Advance Medical Directives (Living Wills)
Medical science has advanced to such an extent that it is possible to keep a seriously ill person alive even where there is little or no realistic prospect of recovery to a state where they will be able to enjoy life of a reasonable quality. This can cause serious and prolonged physical, emotional and mental distress not only to oneself but also to ones’ family.
Understandably, many of us simply do not want this to happen, and therefore wish to make our wishes known in advance to our GP and family. By signing an ‘Advance Medical Directive’ (‘AMD’; also known as a ‘Living Will’) we can make our wishes clear at a time when we are mentally and physically capable of doing so.
Such a document can define not only the types of treatment we do not consent to receive but also procedures that we do wish to receive. It would be usual to appoint a representative (‘Proxy’) to accept or reject treatment on your behalf, preferably a family member who knows of your wishes.
AMDs are merely an expression of your wishes. However both the Law Society and the British Medical Association have acknowledged that wherever possible a patient’s wishes recorded in an Advance Directive ought to be taken into account in deciding on a patient’s best interests. (see the BMA Statement on Advance Directives 1992, BMA Guidance on With-holding and Withdrawing Life-Prolonging Medical Treatment and Department of Health – Guide to Consent).
It is clear under the general law that competent informed adults have a right to refuse medical treatment in advance and that an unambiguous and informed AMD can be as valid as a contemporaneous decision. A contemporaneous decision by a competent individual overrides previously expressed statements by that person. Healthcare professionals may be legally liable if they disregard the terms of an AMD if the directive is known to them and it is clear, unambiguous and applicable in the circumstances. However if a patient lacks mental capacity, then in the absence of a WPA or an AMD, there is a presumption that he has consented to the treatment that the doctors deem to be in his ‘best interests’.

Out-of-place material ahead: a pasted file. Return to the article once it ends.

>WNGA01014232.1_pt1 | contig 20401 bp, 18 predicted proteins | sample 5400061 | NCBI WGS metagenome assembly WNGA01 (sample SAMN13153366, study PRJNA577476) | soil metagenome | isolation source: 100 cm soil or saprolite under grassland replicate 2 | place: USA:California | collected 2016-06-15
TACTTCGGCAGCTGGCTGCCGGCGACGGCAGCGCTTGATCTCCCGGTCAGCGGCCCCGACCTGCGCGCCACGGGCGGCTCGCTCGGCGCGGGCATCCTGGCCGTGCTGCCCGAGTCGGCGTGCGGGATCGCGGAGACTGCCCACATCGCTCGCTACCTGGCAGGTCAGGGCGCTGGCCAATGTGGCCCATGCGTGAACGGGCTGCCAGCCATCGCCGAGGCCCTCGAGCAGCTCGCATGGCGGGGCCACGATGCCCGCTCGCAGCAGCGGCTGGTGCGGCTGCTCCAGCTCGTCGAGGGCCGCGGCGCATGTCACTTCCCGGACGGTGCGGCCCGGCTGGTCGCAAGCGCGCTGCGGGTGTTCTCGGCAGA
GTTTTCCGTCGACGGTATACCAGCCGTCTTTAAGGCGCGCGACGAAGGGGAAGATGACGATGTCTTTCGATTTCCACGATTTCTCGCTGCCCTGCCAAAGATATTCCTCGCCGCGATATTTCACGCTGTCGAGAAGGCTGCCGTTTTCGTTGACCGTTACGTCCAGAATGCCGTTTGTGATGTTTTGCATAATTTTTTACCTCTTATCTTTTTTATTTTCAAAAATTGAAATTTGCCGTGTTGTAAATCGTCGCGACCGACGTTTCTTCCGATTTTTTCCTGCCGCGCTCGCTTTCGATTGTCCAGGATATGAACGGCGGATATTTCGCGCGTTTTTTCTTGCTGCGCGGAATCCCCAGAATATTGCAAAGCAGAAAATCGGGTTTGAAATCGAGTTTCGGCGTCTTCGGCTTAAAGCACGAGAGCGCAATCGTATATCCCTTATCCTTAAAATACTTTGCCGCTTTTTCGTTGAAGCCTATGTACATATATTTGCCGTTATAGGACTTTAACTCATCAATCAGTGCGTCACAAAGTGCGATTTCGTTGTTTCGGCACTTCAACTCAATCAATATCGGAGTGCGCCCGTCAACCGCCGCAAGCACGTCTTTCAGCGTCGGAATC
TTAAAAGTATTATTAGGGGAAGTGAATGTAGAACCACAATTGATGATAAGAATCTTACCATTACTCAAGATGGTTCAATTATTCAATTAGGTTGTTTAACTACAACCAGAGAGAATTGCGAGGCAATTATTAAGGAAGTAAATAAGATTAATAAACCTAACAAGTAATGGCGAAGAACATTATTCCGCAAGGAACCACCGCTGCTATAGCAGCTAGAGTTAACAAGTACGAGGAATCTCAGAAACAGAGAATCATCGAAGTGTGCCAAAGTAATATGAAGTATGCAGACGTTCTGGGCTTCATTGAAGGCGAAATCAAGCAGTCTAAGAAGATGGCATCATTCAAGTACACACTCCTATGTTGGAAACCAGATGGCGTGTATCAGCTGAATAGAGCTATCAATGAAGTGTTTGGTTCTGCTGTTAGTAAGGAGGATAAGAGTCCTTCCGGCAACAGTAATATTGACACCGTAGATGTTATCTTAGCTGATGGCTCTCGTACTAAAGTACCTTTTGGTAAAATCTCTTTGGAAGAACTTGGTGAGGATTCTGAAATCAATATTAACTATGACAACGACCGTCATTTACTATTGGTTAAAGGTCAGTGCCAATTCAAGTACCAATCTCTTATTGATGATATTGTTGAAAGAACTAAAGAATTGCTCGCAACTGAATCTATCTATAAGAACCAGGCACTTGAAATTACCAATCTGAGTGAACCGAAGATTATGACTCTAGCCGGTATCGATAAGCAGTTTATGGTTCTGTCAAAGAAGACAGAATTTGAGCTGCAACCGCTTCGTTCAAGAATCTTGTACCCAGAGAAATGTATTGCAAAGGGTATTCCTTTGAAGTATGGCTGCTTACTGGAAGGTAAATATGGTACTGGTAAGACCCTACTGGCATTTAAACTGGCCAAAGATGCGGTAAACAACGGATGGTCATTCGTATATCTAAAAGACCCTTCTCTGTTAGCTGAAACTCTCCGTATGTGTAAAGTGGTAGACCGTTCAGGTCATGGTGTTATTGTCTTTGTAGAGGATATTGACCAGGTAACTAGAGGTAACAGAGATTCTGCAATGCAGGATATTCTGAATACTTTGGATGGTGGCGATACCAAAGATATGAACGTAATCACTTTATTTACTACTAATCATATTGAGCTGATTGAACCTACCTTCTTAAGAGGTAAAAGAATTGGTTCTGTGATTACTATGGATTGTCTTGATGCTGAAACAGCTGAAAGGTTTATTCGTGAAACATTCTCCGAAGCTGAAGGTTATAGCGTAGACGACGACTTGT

Under the Adults with Incapacity (Scotland) Act 2000 there is statutory support for the ability to make a Welfare Power of Attorney (‘WPA’), which is similar – but not identical – to an AMD. A WPA enables the attorney to make decisions regarding day to day health and welfare, residential care, and whether to accept or refuse medical treatment, in the event of mental incapacity. However an AMD is a document by which someone indicates that they do not want to receive life-prolonging medical treatment in the future.
Nevertheless, it is important to understand that an AMD does not permit euthanasia (which involves taking active steps to shorten a life) or other unlawful procedures but is merely a refusal to accept the taking of active steps by our medical advisors to prolong our life in certain circumstances. Nor do they permit either the refusal of ‘basic care’ (eg the administration of medication or any procedure primarily designed to provide comfort to a patient or to alleviate their pain or distress), or to insist upon futile or inappropriate treatment.
Although an AMD is likely to be given serious consideration by your medical advisors when treating you, medical science is advancing rapidly and it is essential that you discuss any proposed AMD with your GP before signing it, and that a copy is left with your medical records.
We can advise you on AMDs in the light of your personal circumstances.
This Briefing has been produced for information purposes only and is based on the law and other information available at the time of writing. We cannot be held responsible for any losses incurred through acting or failing to act on the basis of anything contained in this Briefing.
If you require advice on any of the matters referred to, please contact us so that we can advise you, taking account of your own particular circumstances and requirements.